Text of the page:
Todayʼs post arises directly from yesterdayʼs. And as yesterdayʼs got a little bloated with extraneous complaints (about CenturyLink) and (in picture captions in particular) additional information about the Echo smartpen (which I am using to compose longhand right now), Iʼll try to keep this short and as sweet as possible for this human.
Yesterday I originally composed this sentence: “A bit larger (wider/fatter) than a normal pen, I find it forces me to write almost legibly,” which I corrected before publication as “A bit larger (wider/fatter) than a normal pen, it forces me, I find, to write almost legibly.” And I wondered if you, Gentle Reader, knew why the alteration was important (and necessary).
The difference was required because of the nature of a dependent clause. Thatʼs a clause (words that grammatically could be a sentence,* having both a subject and verb in the appropriate relationship) used to describe or “modify” a word in another independent clause, almost invariably — because of how our language operates — describing the word right before the dependent clause starts. “I am writing the sentence which you are reading” is an example. “I am writing the sentence” is the main clause, and “which you are reading” is the dependent clause modifying “sentence,” telling you which sentence I am discussing. (I am keeping this discussion simple because in reality there are many kinds of subordinate clauses.)
In yesterdayʼs sentence, “it forces me to write almost legibly” is the clause dependent on (describing) the noun ”pen.” The “I find” is an interjected clause,** intended in its turn to modify the dependent clause (“it forces me to write almost legibly” in case you had forgotten). And if placed in its original position, immediately after “pen,” then “I think” becomes the modifier dependent on “pen,” meaning it and “pen” should somehow be related*** (and theyʼre not). “Pen” is the antecedent for “it” in the actual dependent clause (and itʼs that pronoun/antecedent relationship — between “it” and “pen” — that creates or permits the dependent clause to work and have meaning, just like “which” and “sentence” in the example I invented in the previous paragraph).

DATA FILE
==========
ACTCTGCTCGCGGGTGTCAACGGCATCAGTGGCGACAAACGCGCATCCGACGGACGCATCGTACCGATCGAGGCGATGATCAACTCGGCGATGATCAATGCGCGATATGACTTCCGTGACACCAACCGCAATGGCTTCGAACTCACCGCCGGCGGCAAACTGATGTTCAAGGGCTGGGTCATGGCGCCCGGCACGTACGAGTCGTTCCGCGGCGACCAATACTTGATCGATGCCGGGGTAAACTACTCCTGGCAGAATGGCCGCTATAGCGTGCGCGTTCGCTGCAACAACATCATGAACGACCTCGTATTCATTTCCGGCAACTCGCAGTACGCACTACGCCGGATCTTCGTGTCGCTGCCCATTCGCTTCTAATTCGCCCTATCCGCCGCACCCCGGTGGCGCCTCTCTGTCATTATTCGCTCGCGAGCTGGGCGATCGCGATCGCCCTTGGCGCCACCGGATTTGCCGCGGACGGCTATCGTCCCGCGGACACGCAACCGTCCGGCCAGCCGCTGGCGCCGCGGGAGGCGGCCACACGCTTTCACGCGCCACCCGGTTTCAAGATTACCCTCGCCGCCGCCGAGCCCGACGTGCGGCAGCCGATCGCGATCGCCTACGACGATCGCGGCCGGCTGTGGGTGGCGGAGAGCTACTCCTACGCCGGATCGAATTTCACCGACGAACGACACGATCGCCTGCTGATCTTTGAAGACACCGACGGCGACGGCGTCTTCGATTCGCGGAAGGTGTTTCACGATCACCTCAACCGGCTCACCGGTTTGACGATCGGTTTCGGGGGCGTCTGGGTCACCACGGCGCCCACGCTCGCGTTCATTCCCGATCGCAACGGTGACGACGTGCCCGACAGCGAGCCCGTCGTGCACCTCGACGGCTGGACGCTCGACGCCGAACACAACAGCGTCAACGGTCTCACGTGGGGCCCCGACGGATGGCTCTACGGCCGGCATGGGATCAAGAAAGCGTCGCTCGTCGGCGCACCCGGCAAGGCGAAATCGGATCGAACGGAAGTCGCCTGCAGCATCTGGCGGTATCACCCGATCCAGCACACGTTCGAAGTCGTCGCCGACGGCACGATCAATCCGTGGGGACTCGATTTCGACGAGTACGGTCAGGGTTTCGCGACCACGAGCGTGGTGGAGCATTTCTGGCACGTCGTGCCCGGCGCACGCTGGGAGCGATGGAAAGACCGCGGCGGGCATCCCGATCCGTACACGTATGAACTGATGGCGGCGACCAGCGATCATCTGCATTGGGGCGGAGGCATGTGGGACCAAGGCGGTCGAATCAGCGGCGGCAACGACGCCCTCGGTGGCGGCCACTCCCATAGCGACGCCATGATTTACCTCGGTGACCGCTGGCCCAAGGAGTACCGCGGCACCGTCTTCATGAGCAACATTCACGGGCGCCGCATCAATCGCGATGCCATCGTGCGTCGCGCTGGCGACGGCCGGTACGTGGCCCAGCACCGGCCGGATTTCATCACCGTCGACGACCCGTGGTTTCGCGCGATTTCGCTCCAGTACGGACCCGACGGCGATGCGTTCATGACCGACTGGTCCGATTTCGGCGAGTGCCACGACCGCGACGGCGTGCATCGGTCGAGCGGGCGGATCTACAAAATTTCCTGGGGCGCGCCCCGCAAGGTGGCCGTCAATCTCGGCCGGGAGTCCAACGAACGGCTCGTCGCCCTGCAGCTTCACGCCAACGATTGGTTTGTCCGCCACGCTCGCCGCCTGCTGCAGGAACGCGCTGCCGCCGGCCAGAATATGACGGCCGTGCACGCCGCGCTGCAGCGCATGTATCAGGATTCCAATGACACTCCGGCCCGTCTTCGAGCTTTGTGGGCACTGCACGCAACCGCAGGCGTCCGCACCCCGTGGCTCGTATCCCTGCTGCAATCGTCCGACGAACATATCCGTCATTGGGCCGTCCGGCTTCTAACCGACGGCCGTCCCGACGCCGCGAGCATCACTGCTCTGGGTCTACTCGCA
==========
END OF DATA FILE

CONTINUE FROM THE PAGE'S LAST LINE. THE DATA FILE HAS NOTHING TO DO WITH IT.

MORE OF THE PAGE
Short and sweet — “I think” couldnʼt follow “pen” logically/syntactically because that position is where the actual “it forces me to write almost legibly” clause had to fit. So in revision I did with “I think” what it grammatically did: inserted it interjectionally within the clause it modifies.
(And with that utterly roundabout and probably unclear explanation, I have created the necessary post for today.****)
* Actually my example of a subordinate/dependent clause (“which you are reading”), that I present toward the end of the paragraph, could never be a sentence on its own because it begins with a subordinating, relative pronoun. (So my example isnʼt exactly the same kind of subordinate clause as the one I used yesterday.)
** a third clause, and the shortest one of the sentences involved, having only a subject and a verb in it
*** …and the meaning would be that I am a pen, and Iʼm not a pen, please.
**** And I will explain tomorrow (or one soon thereafter) what my fascination with having a post a day this week is all about.